3. The decision counts the number of “violations” based on the number of “campaigns”, not the (much higher) number of individual messages sent. In this case, the NoV alleged 9 violations, for 385,688 emails. This approach theoretically lowers the potential upper level of liability under CASL, though with a $10M fining power, this may prove to be little solace for Canadian organizations.
  4. Even though the messages (which referred to and promoted training programs) did not discuss any specific commercial terms, the references to discounts and group rates were enough for the Commission to conclude the messages were “commercial electronic messages” subject to CASL.
  5. The Commission’s analysis of the conspicuous publication exception seems to add a condition which does not expressly appear in the statute. According to the decision, in order for this exception to apply, the address must be “published in such a manner that it is reasonable to infer consent to receive the type of message sent, in the circumstances”. The statute does not refer to the manner of publication, except that it must be conspicuous, and the only express limitation on the type of message is that it must be “relevant to the person’s business, role, functions or duties in a business or official capacity”. The Commission’s analysis does little to clarify how this exception can be applied. However, it does effectively confirm that any business relying on this exception will have the burden to prove that the circumstances of publication fit within the wording of the Act. In the words of the decision:

    Paragraph 10(9)(b) of the Act does not provide persons sending commercial electronic messages with a broad licence to contact any electronic address they find online; rather, it provides for circumstances in which consent can be implied by such publication, to be evaluated on a case-by-case basis.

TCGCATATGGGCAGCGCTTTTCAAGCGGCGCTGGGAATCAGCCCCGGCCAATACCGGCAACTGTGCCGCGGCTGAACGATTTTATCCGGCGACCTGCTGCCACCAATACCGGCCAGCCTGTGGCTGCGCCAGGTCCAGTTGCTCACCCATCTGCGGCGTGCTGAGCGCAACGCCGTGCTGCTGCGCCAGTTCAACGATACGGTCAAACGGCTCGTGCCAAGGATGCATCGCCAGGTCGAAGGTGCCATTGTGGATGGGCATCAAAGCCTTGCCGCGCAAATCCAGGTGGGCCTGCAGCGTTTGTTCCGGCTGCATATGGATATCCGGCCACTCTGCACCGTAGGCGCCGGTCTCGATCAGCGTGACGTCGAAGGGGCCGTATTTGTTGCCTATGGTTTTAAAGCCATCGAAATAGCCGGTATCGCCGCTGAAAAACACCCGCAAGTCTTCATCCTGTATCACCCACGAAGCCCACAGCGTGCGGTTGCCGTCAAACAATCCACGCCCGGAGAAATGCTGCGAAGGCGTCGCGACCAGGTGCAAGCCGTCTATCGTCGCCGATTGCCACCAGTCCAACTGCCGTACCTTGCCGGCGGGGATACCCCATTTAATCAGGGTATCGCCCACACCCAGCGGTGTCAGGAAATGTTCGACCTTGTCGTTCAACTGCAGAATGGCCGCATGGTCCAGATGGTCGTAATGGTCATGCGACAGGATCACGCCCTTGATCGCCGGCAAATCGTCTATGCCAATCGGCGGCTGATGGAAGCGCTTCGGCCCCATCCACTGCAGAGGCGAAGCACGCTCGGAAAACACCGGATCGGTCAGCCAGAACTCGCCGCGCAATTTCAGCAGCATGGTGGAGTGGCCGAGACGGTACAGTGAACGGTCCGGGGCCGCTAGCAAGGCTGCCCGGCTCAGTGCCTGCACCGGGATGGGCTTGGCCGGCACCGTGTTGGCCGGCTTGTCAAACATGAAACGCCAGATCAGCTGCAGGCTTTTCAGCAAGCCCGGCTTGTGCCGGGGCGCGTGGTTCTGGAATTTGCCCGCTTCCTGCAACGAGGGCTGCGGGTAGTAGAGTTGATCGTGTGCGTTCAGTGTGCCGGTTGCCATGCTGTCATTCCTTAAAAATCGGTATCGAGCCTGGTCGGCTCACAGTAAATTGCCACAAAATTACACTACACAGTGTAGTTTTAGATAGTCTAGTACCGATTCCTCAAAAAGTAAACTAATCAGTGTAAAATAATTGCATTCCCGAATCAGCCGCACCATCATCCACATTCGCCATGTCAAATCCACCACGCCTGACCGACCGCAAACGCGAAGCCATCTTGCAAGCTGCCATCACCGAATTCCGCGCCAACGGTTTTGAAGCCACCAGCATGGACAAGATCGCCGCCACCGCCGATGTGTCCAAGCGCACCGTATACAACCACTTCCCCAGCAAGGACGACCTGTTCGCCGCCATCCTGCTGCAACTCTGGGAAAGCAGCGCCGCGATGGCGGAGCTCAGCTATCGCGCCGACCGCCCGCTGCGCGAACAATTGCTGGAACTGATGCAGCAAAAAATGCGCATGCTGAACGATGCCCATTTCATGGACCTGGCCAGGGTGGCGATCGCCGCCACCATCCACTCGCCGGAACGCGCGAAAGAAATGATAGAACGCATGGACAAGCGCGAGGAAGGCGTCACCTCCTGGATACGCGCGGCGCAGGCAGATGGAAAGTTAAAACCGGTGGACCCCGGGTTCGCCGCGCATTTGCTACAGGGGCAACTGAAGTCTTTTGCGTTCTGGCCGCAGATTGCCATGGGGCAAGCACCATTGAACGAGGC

6. The Commission also sets out a series of principles for the assessment of AMPs that will undoubtedly be influential in its future determinations. In particular:
    • the amount of the penalty must be enough to promote changes in behaviour, but driving a person out of business would not promote compliance – it would preclude future compliant behaviour;
    • the volume of complaints received will be relevant to assessing the nature and scope of the violation(s), but so is the time period over which the messages were sent – 60 unique complaints (for nearly 400,000 messages, or a complaint rate of approximately 0.016%) was considered to be a significant volume, but the fact that the violations were limited to a two month time-span indicated a lower penalty;
    • unaudited financial statements can be acceptable evidence of ability to pay, and an AMP that would represent “several years’ worth” of revenues would be excessive; and
    • lack of cooperation during an investigation may result in a higher penalty, while evidence of efforts to comply (even if “not particularly robust”) suggest a lower penalty will be appropriate.
  7. Blackstone was given until November 25, 2016 to pay the assessed AMP – which also happens to be the deadline for it to file an appeal of the decision to the Federal Court of Appeal (or an application for leave to appeal, if on a question of fact). Interest of 3% above the average bank rate, compounded monthly, will be applied after that date.

AMPs CASL CRTC enforcement